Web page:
- Platform – Nintendo Switch
- Genre – Open World RPG
- Playtime – 70+ Hours
- “Beaten?” – Enough for me (Main quest and lots of side quests completed)
- Date Beaten – 10th October 2017
- Platinum Trophy Unlock – N/A
The really good stuff
- Takes the Zelda formula and reinvents it for modern open world gaming and also manages to reinvent open world gaming in the process.
- Has a truly open world, apart from at the very extremes of the world map everything you can see can be accessed in some way.
- Great ways to travel around the world that all work together. Being able to climb on almost all surfaces is very freeing.
- Weapon breaking means you are constantly cycling your inventory having to change your tactics accordingly.
- The world design is spot on there is so many great things to see and do. The game is full of surprises. Lots of strong visual landmarks guide the player through the environment and lead them off the critical path.
- The story is what the player makes of it. The main thread is presented in a simple manner but the player’s personal journey adds to and enhances it.
- The different environment types have their unique challenges to overcome and memorable characters. Each area of the map has its own feel and all of them lived in vibe.
- This is a game that manages to keep throwing surprises at you. You’ll have a an idea to try reaching somewhere on the map or try combining a weird combination of systems and the game rewards you accordingly.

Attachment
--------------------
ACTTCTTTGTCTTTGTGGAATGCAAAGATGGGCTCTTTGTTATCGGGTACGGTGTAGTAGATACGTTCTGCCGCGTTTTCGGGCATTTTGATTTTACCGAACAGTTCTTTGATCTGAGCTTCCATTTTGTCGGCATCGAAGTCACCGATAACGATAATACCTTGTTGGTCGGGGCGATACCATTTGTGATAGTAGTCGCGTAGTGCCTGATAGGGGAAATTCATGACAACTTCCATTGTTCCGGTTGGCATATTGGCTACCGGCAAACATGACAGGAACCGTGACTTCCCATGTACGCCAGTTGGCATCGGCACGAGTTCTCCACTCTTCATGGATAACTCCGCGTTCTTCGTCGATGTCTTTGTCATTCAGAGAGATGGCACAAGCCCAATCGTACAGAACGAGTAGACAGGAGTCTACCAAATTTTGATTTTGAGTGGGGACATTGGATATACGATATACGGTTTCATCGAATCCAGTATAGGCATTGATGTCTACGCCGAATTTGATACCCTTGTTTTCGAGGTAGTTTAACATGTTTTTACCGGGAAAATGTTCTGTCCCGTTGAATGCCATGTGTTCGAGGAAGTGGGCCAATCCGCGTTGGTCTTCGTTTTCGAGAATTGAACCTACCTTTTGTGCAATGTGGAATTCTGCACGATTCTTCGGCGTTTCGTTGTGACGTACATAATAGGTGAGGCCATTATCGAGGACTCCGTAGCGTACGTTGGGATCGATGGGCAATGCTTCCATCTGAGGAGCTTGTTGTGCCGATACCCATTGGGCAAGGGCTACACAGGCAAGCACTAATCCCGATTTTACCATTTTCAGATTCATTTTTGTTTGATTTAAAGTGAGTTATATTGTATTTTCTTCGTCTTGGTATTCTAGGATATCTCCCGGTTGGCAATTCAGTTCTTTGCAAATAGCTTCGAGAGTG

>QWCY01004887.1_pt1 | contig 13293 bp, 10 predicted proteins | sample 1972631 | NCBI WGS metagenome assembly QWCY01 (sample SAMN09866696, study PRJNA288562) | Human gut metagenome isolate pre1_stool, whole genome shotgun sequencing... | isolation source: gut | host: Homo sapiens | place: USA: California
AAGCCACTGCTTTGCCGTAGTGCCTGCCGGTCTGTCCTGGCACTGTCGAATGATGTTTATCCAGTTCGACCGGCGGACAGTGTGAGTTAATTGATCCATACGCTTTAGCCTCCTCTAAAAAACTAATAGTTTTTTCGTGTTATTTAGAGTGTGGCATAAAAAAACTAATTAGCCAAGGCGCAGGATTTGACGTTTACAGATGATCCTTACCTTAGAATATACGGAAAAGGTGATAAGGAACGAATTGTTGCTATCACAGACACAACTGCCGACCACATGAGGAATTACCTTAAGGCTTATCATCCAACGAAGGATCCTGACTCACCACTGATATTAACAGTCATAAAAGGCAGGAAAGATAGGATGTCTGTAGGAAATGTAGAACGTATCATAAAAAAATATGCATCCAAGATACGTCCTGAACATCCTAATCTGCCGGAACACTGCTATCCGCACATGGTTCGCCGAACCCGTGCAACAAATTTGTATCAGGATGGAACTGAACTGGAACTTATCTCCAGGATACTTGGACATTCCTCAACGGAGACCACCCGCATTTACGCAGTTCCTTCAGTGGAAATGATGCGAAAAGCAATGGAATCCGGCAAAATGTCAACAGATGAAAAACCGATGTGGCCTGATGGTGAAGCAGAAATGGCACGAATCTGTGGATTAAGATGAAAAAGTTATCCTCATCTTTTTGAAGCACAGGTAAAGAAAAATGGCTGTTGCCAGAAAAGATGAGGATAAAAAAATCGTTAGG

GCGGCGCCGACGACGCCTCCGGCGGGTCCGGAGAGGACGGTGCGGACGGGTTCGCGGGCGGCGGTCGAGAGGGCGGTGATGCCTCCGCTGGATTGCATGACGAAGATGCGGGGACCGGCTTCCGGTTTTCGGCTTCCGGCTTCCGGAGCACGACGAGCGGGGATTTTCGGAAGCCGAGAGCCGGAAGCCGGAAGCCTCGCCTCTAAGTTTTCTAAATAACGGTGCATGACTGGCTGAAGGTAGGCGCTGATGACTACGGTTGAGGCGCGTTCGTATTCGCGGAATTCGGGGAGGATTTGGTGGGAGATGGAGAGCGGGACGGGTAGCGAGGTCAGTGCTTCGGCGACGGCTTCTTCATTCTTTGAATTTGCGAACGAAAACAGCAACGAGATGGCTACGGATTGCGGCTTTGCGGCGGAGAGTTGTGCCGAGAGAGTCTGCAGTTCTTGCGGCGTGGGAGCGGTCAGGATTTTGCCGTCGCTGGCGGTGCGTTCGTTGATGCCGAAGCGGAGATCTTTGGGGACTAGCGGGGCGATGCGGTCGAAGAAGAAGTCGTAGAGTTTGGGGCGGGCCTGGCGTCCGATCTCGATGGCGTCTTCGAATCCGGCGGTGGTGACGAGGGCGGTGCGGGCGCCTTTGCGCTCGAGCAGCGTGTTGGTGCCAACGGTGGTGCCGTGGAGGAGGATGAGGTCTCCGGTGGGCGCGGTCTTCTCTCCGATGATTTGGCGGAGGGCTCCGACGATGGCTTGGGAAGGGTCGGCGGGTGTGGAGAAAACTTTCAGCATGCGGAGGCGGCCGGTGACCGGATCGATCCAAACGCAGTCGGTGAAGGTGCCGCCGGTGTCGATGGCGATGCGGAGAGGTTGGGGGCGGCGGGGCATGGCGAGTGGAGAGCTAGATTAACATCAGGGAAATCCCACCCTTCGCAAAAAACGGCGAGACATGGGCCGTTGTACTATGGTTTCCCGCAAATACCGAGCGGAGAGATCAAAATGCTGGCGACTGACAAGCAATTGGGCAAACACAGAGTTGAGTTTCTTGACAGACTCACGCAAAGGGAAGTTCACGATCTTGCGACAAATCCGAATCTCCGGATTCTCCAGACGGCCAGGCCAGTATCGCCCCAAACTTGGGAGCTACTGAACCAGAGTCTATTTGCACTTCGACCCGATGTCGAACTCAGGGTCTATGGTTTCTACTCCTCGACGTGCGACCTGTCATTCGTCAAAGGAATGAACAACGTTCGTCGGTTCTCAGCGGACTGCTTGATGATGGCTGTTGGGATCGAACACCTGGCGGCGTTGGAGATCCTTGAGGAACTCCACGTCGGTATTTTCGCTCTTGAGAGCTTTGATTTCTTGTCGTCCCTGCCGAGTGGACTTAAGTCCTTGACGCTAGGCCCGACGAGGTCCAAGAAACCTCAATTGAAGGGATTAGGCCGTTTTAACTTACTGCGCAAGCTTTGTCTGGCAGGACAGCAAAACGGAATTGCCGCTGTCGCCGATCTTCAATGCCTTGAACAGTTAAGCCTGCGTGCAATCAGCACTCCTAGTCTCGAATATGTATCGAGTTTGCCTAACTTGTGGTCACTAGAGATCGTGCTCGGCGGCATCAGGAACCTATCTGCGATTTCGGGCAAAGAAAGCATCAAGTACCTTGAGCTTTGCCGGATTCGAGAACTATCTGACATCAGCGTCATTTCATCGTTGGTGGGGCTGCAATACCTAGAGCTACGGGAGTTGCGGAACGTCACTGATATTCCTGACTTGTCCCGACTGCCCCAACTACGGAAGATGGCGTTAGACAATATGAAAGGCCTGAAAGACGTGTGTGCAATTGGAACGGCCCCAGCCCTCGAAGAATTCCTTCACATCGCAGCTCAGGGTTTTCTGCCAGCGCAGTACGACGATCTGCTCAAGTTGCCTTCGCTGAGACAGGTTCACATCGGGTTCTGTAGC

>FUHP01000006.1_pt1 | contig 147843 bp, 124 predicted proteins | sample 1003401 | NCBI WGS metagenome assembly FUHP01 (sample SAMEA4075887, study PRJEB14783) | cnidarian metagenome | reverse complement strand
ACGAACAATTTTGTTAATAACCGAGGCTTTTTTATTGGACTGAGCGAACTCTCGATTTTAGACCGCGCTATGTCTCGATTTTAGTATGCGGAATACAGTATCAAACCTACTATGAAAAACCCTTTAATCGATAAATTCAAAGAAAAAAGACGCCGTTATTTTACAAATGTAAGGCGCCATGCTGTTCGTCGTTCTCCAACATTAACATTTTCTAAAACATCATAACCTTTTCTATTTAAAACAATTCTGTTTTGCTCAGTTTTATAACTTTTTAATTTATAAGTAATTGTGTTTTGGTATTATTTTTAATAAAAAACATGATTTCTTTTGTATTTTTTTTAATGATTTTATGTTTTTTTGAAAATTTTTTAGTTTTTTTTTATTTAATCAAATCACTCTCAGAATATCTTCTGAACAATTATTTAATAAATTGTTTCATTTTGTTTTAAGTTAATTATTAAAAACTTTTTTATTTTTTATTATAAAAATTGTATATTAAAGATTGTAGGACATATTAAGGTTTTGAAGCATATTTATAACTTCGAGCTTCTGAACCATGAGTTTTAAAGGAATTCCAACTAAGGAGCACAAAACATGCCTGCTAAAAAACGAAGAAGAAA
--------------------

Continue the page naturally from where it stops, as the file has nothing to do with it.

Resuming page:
- Enemy variety becomes an issue around the halfway mark. There are a lot of enemies but most are just recoloured tougher versions of monsters you’ve already encountered, many, many, times.
- Felt like there could have been more giant monsters especially ones tied to areas like the sand whale/shark things in the desert. Tying these into some sort of hunting system across the game would incentivise seeking them out a bit more too.
- There is a weird inverse difficulty curve to the game. At first it is an almost Dark Souls/Bloodborne cycle of learning through death but by the end game when you have fully equipped yourself most encounters are a cakewalk.
- Tutorials and tips feel like they always come too late or after the player has figured out a system during the course of play. Many are also missable, learning to cook properly was a google job for me because I hadn’t come across the right book in the right shack to learn how to do it in game.
- The dungeons are tightly designed puzzles but they felt empty and lacking in character especially when compared to ones in previous Zelda games.
- While the shrines are a welcome distraction that make up for the more streamlined dungeons the do get a tad repetitive after a while. Especially the combat trial ones….
What is the core of the game?
- Redefining the Zelda experience for a new era.
- Have a strong set of systems that are interconnected and work with/against each other based on the players actions and responses.
- Leave the player to set their own goals within the framework of the game and encourage them to deviate from the path and really explore the game world.
What did the game mean to me?
- This was a beautiful game to have the pleasure of enjoying. It does so much right that it totally outweighs any shortcomings the game has for me. It is hard to put into words how invested I got in this game’s world, story and characters.
- Sometimes throwing away an established formula and building a new one from the core tenants of a franchise can really pay off.
- Also if something looks slightly out of place there is probably a Korok hiding under it.
5 out of 5